Buildings will likely fail to remain competitive against peers over the long haul is . A useful contextual framework. it’s hardly a be-all and end-all calculation on its own. at least for equity investors. EBITDA was creat with an eye toward how much leverage a business could maintain — specifically. how much interest a company could afford to pay for given its current cash flows. This is highly useful information from a lender or private equity investor’s standpoint. but could lead to incomplete or errant conclusions for common shareholders. Another drawback to the EV/EBITDA valuation approach is that some companies have gotten more and more aggressive with the sorts of expenses they add back into their “adjust” EBITDA calculations.
All that to say that while
This was particularly prevalent with country email list tech stocks and (SPACs) over the past few years where folks were very generous in making adjustments to EBITDA. This likely help lead investors to give overly optimistic valuations to these sorts of businesses. Finally. some business. such as banks. in general should not be evaluat using EBITDA (nor EBIT). and therefore never valu according to an EV/EBITDA ratio. Banks make a large portion of their profits from the net interest spread. which is essentially interest income less interest expense. Ignoring (or adding back) interest expense would therefore unreasonably exaggerate the profitability view of a bank. Important: EV/EBITDA can be a great metric for analyzing a company’s underlying cash flow generation capabilities.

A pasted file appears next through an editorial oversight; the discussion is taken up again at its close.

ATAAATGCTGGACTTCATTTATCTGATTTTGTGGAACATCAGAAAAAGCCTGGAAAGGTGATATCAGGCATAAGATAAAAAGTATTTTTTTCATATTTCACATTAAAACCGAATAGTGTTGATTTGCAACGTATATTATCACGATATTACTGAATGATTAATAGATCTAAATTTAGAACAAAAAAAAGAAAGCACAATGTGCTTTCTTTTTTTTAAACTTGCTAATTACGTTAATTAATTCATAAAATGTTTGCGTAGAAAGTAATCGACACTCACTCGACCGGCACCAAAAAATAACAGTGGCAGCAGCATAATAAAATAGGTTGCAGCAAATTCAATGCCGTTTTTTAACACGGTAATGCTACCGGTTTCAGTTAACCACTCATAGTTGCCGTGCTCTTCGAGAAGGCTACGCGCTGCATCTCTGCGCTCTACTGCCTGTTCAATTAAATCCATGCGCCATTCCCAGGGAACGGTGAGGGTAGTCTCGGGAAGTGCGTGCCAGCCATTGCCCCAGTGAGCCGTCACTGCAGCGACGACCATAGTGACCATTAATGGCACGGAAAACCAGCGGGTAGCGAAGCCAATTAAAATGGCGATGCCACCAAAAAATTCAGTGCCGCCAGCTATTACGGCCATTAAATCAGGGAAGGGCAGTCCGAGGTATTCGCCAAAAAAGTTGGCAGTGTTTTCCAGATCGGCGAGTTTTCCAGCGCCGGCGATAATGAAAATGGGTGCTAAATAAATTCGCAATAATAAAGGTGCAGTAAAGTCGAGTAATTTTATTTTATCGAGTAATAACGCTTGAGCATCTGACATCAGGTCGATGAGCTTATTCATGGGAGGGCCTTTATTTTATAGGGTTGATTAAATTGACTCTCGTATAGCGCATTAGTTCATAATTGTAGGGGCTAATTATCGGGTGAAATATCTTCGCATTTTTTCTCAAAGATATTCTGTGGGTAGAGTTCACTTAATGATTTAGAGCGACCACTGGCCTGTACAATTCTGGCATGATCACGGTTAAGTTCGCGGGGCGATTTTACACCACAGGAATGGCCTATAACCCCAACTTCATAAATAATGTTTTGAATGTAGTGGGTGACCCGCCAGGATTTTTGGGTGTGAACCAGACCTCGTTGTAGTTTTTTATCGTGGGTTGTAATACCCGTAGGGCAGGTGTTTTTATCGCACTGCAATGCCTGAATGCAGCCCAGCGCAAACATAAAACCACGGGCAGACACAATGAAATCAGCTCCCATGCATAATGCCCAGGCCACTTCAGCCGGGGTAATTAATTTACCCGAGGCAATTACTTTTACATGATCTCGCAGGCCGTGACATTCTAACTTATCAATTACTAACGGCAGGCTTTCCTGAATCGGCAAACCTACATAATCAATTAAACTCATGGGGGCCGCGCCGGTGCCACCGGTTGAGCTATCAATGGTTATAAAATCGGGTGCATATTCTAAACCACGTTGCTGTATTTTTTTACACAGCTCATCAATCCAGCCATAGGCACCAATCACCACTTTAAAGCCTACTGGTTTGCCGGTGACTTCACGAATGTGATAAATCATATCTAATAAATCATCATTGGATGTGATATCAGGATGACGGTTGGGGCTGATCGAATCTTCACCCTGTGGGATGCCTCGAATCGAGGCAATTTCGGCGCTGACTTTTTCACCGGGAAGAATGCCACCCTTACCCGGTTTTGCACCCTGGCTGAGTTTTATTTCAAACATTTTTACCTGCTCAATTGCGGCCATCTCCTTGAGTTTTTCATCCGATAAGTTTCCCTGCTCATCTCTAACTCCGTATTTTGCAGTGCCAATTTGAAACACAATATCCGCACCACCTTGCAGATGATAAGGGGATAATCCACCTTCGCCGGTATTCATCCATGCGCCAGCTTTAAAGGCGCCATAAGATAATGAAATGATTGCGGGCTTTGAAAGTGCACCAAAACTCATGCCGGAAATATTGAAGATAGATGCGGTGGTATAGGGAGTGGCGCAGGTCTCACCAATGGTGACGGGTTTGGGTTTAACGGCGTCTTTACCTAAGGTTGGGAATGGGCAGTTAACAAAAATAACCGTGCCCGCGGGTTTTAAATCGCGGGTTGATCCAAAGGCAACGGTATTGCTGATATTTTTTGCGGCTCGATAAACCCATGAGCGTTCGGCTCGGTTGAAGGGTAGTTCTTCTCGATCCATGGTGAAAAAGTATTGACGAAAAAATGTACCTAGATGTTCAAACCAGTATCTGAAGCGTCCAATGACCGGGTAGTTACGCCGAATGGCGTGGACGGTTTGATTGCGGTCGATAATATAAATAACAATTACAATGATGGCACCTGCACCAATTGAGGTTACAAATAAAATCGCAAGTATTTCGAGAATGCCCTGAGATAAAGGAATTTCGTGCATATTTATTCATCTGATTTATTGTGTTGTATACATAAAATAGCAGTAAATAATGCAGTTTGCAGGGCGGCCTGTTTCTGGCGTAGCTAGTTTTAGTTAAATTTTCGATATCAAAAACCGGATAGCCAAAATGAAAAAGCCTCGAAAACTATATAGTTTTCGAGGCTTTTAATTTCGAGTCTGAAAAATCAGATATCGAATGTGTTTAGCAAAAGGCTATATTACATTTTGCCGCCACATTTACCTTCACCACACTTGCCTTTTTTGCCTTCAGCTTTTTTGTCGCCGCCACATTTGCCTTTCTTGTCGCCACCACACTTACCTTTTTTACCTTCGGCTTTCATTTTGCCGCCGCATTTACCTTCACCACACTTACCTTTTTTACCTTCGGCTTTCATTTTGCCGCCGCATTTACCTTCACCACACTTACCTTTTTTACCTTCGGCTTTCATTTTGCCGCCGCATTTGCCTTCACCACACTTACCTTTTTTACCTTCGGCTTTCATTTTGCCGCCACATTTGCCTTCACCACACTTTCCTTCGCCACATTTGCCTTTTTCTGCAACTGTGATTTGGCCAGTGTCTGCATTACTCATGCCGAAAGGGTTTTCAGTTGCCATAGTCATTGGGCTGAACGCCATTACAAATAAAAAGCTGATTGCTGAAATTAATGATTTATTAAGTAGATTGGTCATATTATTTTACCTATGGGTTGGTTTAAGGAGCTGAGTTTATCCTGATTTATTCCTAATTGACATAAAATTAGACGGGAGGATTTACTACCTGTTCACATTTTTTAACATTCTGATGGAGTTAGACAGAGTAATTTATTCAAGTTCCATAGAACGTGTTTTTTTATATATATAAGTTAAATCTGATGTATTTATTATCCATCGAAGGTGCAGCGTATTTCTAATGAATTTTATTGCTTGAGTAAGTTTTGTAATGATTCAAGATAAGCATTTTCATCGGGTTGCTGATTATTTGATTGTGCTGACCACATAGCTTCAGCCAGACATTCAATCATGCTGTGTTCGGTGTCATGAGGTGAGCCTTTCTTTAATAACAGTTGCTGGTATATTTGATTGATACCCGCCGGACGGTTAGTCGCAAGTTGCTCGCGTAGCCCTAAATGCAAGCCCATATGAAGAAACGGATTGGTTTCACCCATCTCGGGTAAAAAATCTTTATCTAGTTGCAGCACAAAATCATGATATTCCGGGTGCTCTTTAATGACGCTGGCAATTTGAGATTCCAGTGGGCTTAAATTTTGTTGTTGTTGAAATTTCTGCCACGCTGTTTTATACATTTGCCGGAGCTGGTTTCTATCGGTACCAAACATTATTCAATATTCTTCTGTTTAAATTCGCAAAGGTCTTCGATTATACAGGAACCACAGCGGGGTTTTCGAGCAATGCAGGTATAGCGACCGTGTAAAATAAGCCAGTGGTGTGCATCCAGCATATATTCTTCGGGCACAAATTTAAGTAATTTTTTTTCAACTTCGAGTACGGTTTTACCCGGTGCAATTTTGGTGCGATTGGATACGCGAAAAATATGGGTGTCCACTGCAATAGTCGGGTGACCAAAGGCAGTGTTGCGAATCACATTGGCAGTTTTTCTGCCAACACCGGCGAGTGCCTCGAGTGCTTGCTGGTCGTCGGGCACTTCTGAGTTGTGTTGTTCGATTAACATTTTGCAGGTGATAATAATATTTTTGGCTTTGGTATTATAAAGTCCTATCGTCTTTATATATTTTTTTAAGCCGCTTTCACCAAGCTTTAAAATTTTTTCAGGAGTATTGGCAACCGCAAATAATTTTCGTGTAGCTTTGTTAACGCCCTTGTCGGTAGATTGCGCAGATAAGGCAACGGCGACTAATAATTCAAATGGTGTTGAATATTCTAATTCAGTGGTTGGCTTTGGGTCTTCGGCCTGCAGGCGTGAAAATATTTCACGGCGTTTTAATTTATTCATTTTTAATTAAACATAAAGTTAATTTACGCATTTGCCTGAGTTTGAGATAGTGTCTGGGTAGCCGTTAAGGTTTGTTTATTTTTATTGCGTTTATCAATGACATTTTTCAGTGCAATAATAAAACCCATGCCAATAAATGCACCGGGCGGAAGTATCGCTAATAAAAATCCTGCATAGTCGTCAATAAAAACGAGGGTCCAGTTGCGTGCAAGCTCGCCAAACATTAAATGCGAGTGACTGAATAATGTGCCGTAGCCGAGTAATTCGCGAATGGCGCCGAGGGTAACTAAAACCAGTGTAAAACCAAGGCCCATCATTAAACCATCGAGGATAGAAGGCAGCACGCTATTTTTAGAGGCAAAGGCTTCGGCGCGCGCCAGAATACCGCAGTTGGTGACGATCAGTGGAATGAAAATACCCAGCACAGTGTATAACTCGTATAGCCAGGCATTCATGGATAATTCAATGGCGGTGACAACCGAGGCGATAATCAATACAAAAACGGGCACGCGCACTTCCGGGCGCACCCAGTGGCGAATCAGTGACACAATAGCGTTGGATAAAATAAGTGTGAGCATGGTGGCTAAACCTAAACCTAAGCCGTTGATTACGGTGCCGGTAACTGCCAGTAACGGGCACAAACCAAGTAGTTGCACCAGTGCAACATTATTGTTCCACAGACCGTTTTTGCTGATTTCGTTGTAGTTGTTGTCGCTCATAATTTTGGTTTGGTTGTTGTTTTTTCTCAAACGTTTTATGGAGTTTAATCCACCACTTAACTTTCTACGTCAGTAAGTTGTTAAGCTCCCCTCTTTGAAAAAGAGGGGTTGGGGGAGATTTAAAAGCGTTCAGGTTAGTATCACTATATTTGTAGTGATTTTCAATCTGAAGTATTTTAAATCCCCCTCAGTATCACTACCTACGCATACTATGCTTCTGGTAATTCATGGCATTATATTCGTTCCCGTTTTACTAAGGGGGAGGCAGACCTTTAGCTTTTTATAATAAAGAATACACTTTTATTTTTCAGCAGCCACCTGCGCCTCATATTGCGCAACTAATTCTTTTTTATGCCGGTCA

Special purpose acquisition companies
However investors should keep a close eye BY Lists on earnings as well. and make sure that report EBITDA results turn into shareholder value creation over time. What Types Of Companies Are Best Evaluat Via EV/EBITDA? The obvious answer would be the cable and telecom industry. as that is where the measure originat from in the first place. Telecom is a perfect use case as the firms involv tend to be among the most heavily leverag in the world. spending tens of billions of dollars to build and maintain their networks. That spending also comes with massive amounts of subsequent depreciation and amortization. Using EV/EBITDA to compare telecom firms allows investors to get a comparative analysis across different industry participants despite their vastly different levels of debt. fix assets. interest expense and so on.